Crisis Management: Saving lives with the help of swarm intelligence
How quickly help arrives in a catastrophe region can mean the difference between life and death. The possibility of using social media to tap into the knowledge of as many people as possible on the ground offers completely new potential for crisis and catastrophe management. But many practical questions are still to be answered.
Be it a cyclone, a flood or an earthquake, people in need rely on prompt assistance. Survivors must be rescued, injured people require medical attention, and vital supplies like drinking water, food and emergency accommodation must be brought into the crisis region. Rescue teams always face the same questions. Where did the worst damage occur? Who is affected? How can we get to certain places? What are the major shortages? And, last but not least: What is the morale of the population like?
The spread of social networks and the availability of online map services are opening up entirely new ways of answering these questions. After all, what makes more sense than using the knowledge of local people to pinpoint where help is most needed? However, this assumes that it is possible to tap into the intelligence of the masses.
The conditions to do this have never been better: worldwide, there are approximately seven billion mobile phones. Even in countries with low and medium incomes, nine out of ten people have a mobile phone. This means that, even in remote regions, people are able to send news of unusual events, share photos, and pass on status reports.
Of course, mobile phone networks can crash during major disasters. But in many natural catastrophes in recent years, mobile phones have provided valuable services, even when parts of the network have crashed. Plans by the American Federal Communications Commission to rapidly establish a functioning communications network in an emergency using helium balloons or drones are still a vision of the future at this stage. Airborne radio stations could restore mobile phone and internet communications within just a few hours.
Mission 4636 saves lives
The first time that information from the swarm was used on a larger scale was after the earthquake in Haiti in 2010. Real-time posts provided aid organizations with valuable pointers that helped them assess the situation. The project “Mission 4636” was launched shortly after the quake. Those affected on the ground were able to send short messages to the toll-free number 4636. After the first week, Mission 4636 was already receiving more than 1,000 SMS per day, and over 80,000 short messages were received overall. They were assessed worldwide by Creole-speaking volunteers on an online micro-tasking platform. While the original idea had been to collect reports on missing people to facilitate targeted searches, the network was very quickly being used to handle requests for help, provide information on medical emergencies and offer logistical support for hospitals. Using the data submitted, helpers were able to focus systematically on the worst-affected regions and provide help to the people there.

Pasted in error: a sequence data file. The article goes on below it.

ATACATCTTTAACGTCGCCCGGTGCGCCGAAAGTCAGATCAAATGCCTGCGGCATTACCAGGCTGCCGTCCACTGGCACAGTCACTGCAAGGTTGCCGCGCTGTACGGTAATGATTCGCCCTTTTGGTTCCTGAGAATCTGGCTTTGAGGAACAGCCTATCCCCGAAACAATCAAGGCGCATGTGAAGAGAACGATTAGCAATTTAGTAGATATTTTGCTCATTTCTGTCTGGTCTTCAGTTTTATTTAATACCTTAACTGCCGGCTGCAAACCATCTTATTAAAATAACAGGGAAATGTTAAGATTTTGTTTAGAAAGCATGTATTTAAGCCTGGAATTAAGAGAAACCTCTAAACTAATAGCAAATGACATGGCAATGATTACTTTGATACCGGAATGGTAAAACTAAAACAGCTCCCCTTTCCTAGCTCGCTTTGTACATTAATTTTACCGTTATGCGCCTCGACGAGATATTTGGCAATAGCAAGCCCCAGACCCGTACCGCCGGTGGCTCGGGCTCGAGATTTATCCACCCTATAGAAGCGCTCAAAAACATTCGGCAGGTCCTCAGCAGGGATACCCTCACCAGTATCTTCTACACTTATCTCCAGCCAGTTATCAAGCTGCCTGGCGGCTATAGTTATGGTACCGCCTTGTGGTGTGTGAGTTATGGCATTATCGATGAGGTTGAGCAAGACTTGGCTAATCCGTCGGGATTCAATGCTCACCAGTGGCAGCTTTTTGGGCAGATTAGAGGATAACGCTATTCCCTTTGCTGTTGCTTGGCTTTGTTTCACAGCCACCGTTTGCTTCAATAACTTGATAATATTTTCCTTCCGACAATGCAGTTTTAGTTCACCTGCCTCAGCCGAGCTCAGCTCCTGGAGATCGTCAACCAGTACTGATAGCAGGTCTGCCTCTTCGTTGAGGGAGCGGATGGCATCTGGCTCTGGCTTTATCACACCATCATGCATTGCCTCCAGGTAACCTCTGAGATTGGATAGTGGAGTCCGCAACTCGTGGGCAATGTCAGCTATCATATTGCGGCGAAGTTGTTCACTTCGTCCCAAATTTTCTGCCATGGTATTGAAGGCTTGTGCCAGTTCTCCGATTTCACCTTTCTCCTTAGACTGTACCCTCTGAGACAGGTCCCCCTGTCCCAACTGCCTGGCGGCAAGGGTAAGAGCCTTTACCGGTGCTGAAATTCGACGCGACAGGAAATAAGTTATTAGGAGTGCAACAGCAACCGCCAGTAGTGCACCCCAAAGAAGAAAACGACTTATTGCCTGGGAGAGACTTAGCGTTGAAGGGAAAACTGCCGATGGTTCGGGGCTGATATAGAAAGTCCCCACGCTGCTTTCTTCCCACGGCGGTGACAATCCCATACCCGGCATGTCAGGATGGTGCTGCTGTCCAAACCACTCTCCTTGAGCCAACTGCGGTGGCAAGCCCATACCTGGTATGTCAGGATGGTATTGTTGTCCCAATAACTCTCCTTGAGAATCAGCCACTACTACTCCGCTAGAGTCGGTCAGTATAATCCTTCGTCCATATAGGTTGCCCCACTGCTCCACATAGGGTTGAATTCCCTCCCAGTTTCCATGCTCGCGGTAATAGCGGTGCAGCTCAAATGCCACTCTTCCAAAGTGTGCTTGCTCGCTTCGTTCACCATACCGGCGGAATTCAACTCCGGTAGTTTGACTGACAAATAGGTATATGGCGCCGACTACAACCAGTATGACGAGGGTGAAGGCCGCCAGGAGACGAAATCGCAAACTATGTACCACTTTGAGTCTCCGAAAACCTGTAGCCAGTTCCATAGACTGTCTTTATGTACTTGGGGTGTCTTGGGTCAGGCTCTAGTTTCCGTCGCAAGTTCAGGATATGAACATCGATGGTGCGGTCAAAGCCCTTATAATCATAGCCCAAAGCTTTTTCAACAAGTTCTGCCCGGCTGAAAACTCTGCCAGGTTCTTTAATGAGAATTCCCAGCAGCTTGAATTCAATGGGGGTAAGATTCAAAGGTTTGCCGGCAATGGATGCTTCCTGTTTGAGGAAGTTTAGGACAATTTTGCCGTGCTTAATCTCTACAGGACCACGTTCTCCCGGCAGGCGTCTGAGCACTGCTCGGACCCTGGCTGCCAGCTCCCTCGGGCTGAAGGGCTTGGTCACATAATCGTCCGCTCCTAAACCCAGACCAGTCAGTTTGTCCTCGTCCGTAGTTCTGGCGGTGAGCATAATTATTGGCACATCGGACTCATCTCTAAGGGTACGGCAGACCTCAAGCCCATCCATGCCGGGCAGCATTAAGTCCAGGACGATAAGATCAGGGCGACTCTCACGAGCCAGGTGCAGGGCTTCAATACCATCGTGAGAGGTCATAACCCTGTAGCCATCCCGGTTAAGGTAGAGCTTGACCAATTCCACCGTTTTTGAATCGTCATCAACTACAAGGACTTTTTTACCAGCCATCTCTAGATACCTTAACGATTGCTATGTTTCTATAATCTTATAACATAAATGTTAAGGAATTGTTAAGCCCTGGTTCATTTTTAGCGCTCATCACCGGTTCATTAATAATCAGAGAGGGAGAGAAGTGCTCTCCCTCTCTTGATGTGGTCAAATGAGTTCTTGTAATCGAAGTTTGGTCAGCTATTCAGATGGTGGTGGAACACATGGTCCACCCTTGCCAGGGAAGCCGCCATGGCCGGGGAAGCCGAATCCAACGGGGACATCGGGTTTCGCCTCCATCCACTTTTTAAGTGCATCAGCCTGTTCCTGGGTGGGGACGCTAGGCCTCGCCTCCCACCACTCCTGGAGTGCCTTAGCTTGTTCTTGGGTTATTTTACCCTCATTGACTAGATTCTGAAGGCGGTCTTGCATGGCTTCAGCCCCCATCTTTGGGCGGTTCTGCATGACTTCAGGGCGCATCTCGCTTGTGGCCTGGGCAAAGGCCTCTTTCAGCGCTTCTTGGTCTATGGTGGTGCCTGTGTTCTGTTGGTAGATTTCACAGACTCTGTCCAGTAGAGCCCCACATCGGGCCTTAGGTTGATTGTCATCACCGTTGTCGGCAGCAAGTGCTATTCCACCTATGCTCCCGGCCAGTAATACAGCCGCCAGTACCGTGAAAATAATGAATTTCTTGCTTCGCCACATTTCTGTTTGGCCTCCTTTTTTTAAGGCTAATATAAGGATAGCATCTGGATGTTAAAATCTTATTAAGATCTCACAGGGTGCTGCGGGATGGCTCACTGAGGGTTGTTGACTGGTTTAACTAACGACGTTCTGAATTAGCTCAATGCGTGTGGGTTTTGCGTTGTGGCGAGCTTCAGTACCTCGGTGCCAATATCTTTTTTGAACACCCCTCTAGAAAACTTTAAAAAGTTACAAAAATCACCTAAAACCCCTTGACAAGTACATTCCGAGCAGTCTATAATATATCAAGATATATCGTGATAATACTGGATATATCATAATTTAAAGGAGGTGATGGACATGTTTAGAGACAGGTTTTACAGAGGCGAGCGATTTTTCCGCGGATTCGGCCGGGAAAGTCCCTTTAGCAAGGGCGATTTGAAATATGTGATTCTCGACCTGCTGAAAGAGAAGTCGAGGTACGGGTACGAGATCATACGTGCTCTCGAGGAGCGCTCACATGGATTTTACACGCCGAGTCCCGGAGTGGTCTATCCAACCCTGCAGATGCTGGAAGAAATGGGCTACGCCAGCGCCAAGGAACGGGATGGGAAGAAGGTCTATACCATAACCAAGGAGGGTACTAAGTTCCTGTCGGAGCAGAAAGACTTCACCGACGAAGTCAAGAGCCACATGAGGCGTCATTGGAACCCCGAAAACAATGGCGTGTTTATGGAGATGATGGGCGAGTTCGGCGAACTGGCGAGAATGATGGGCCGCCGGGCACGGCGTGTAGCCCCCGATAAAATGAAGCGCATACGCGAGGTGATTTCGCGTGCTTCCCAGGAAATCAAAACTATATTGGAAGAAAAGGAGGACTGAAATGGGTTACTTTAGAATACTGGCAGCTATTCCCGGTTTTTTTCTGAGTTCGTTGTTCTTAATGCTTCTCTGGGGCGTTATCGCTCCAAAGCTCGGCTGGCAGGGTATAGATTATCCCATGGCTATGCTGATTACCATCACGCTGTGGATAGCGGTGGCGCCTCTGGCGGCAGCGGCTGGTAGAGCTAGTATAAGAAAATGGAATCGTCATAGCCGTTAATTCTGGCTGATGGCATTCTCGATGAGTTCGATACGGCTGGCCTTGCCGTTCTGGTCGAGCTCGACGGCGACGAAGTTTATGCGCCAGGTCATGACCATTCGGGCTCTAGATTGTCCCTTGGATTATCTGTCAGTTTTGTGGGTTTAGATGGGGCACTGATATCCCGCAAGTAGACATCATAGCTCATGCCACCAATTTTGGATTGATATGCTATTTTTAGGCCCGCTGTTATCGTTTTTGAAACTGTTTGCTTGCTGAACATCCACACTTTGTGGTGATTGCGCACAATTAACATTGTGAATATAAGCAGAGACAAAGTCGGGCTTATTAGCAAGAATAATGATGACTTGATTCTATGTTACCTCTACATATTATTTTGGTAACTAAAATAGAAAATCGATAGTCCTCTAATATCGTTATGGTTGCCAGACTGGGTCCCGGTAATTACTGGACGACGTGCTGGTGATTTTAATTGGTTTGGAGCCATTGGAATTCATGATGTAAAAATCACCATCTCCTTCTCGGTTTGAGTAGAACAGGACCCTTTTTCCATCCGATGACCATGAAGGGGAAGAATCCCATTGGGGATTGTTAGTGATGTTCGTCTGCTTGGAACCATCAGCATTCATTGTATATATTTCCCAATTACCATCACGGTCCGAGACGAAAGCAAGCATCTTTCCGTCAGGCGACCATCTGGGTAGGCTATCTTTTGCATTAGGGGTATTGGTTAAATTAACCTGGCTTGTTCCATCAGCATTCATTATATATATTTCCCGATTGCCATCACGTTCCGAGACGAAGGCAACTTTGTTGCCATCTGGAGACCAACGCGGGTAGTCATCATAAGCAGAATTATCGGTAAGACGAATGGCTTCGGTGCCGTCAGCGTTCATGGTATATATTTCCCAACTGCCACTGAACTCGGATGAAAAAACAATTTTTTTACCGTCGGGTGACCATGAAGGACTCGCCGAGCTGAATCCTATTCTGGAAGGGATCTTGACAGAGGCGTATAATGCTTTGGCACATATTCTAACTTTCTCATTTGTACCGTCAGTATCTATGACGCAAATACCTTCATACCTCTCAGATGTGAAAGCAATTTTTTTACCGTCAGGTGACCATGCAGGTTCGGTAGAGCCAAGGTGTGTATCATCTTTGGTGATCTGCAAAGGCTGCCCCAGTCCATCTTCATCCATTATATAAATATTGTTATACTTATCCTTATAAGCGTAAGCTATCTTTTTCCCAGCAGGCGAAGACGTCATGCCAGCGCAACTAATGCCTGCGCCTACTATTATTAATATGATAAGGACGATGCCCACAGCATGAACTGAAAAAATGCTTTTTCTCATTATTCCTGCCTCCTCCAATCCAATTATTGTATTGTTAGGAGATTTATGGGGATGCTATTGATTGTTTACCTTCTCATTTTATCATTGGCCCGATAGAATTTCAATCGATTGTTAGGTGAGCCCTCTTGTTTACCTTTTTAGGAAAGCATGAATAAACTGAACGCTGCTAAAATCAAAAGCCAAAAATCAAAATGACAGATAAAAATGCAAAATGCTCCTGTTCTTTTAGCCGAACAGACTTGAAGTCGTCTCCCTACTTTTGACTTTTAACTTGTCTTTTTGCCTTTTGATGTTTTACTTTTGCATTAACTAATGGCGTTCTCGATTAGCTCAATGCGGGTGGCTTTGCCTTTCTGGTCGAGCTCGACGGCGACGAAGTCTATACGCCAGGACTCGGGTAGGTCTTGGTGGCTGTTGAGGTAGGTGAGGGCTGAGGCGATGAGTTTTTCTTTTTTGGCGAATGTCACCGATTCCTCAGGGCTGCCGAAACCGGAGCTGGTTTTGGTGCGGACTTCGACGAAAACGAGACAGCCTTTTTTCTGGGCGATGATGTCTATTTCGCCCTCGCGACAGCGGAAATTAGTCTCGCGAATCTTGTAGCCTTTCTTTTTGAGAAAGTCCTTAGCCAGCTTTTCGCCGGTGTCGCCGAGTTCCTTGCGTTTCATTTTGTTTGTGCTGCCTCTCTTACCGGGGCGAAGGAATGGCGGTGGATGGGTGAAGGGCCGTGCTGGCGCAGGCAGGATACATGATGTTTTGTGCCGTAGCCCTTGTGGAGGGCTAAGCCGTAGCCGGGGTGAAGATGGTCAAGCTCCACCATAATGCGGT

The enormous potential that social media can develop in a catastrophe was illustrated two years later with Hurricane Sandy. When the hurricane made landfall in October 2012 on the US East Coast, internet data traffic in the region doubled in a very short space of time. Within the first 24 hours, a million short messages on the subject of the hurricane were posted on Twitter, Facebook was deluged with posts about Sandy,and ten images per second relating to Sandy were uploaded to Instagram.
Needless to say, standard crisis communications using telephone, radio and TV were unable to keep up. The people affected and aid workers did phone in with information, but this either did not reach the crisis team’s situation centre, or arrived late. In turn, information from the authorities generally concerned the overall situation in the disaster area, or in particular subregions, and allowed no conclusions to be drawn about the situation at specific locations.
Complex processing of data
But how can the expertise of the masses from the many different channels in the social networks be used as quickly and efficiently as possible to filter out the important information and identify trends? It is clear that analysing the data manually, as was generally the case with Mission 4636 in Haiti, is much too time-consuming and labour-intensive. For that reason, researchers around the world are working to adapt systems to obtain the key information automatically. What is needed is a platform that can summarise the diverse mass of data and then provide them to the authorities or non-government organizations (NGOs) in a clearly organised form.
Visual analytics is a promising approach for this, whereby the data is analysed and structured using special computer programs. Simply visualising the flows of messages gives a more precise picture of the situation on the ground: Where are people tweeting more frequently, and on which topics? Are there suburbs or streets that are particularly badly affected? Where are support measures most urgently needed? However, a “geotag” is required to ensure that visualization provides reliable results. This gives precise information on the location the particular message is coming from. This can pose problems, since for data protection reasons, not all users automatically attach a placemark to their messages.